In Mongolia, the regulation related to the private security industry, the Law on Contracted Private Security Services, was legislated relatively recently. The Law on Contracted Private Security Services was enacted into law in Mongolia 16 years ago, in 2000. This regulation has undergone two amendments since its inception. However, new revisions still need to be made to ensure that this regulation is in line with internationally accepted standards and practices. This paper compares the existing private security regulations of South Korea and Mongolia. The purpose of this comparative study was to identify the weaknesses of and problems in the Mongolian regulation and propose amendments to the Mongolian regulation. The comparative study of the two countries’ regulations showed and underscored an imperative need to make further amendments to the Law on Contracted Private Security Services. Specifically, the weaknesses of and problems in the Mongolian regulation at issue include the following: the level of accuracy in defining certain legal terms and providing the proper names for various regulations; stipulations which set forth the procedure for registering a private security company; provisions regarding operating a private security company; the details of eligibility and accountability requirements concerning chief executives and security service officers; and the scope of work provisions. This study proposes constructive amendments to strengthen the Law on Contracted Private Security Services.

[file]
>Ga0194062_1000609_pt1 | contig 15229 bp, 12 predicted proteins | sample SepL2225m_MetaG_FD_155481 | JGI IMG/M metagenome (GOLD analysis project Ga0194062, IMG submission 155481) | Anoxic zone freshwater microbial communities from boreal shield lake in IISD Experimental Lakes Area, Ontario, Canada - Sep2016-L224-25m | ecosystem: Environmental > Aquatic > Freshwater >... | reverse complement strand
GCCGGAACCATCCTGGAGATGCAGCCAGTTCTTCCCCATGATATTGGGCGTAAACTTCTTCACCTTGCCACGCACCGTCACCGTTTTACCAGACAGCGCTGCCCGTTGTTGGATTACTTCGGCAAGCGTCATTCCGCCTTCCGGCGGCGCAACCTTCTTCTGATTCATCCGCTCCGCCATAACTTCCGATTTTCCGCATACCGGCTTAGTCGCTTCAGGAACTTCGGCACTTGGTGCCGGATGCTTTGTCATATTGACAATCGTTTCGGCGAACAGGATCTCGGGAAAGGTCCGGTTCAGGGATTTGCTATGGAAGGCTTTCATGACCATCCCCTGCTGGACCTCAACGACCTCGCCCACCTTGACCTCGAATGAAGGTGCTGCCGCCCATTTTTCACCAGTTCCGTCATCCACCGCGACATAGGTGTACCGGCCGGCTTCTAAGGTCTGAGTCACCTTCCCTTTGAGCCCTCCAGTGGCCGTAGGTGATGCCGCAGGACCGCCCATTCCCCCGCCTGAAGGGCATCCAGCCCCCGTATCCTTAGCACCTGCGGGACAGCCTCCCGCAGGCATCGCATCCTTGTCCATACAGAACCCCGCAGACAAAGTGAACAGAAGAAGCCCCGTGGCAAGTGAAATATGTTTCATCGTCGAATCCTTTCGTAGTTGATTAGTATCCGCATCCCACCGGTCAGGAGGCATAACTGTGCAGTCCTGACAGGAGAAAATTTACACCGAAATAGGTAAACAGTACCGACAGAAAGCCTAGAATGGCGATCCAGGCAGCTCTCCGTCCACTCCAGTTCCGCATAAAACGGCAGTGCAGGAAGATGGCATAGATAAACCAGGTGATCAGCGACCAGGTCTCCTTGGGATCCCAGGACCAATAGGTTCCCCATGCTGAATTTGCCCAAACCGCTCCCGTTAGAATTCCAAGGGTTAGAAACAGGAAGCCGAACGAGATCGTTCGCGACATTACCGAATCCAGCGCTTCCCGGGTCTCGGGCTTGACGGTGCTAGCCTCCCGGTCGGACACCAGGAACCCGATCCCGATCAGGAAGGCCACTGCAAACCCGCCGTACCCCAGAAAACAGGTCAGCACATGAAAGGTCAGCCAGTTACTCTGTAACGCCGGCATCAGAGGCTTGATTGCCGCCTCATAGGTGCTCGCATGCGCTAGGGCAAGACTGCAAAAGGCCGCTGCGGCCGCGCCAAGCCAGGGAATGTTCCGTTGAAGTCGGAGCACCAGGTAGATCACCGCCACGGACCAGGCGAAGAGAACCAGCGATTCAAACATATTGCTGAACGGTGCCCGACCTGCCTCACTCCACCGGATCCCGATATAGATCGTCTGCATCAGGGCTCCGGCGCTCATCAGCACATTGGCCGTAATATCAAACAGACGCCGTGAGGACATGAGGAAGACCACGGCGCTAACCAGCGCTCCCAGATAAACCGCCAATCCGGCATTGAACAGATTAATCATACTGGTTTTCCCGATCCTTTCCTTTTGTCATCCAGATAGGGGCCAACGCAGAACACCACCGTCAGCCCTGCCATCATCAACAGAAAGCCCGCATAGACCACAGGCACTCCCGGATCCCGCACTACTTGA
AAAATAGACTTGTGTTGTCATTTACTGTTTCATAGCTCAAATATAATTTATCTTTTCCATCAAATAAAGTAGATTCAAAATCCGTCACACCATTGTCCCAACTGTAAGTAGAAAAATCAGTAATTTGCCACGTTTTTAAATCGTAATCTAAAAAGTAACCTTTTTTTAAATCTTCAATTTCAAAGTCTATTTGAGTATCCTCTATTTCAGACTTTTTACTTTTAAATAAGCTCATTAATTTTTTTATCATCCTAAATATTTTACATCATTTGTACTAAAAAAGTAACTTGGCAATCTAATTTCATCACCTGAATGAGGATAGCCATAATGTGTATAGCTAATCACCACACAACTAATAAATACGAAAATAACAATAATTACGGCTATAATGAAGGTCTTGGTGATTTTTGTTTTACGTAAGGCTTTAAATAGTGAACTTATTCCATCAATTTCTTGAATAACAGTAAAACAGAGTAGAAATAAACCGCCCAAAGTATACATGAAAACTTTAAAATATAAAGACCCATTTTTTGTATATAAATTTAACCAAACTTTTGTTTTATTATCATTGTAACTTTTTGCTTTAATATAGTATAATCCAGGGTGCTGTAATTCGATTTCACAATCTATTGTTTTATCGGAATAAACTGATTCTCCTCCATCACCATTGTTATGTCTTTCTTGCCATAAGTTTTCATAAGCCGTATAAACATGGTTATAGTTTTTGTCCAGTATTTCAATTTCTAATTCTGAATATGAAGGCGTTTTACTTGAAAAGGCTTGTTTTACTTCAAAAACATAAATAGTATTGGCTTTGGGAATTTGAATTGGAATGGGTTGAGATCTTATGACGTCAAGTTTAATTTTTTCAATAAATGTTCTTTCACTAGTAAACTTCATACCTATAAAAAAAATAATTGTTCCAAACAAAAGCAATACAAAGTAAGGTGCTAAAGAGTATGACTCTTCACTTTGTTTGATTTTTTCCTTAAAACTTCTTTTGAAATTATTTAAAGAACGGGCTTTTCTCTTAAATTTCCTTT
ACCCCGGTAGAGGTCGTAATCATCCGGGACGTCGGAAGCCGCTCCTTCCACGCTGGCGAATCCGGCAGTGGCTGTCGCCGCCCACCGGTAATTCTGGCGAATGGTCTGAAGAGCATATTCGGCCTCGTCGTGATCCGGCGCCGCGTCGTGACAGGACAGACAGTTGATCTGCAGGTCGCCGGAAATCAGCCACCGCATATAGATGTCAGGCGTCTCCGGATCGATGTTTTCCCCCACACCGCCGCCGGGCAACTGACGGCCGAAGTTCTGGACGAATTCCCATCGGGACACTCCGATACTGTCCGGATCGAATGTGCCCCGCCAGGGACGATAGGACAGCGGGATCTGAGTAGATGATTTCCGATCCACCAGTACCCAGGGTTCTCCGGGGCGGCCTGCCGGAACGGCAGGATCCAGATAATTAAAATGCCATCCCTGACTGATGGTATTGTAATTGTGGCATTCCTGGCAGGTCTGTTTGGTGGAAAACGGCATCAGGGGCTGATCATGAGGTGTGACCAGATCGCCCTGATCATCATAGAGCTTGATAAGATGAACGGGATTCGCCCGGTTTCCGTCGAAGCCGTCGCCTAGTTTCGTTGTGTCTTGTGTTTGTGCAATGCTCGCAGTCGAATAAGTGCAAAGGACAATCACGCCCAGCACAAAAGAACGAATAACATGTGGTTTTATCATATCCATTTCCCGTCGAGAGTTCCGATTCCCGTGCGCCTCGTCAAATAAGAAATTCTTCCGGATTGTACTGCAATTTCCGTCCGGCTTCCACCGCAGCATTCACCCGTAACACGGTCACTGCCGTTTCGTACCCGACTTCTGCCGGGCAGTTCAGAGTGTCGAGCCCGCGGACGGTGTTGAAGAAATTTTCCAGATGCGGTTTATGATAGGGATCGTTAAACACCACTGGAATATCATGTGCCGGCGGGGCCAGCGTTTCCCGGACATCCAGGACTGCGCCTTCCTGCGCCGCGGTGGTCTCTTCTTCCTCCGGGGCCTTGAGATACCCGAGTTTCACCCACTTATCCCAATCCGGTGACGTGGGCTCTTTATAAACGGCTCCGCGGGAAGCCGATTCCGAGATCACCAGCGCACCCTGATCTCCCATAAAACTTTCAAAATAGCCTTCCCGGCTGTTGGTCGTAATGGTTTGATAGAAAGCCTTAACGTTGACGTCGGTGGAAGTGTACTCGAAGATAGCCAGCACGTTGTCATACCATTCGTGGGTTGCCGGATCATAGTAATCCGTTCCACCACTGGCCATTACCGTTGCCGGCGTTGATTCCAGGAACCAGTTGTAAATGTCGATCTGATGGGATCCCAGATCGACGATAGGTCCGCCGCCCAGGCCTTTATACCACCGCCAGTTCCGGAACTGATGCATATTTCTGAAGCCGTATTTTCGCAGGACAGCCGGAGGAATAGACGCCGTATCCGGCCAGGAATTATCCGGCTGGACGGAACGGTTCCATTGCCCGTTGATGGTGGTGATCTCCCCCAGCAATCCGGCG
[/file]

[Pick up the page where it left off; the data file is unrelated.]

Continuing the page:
Ⅱ. Current Conditions of Private Security Industry in Mongolia
Ⅲ. Legislations Governing Private Security in South Korea
Ⅳ. Legislations Governing Private Security in South Mongolia
Ⅴ. Comparison of Private Security Regulations of South Korea and Mongolia
Ⅵ. Conclusions and Recommendations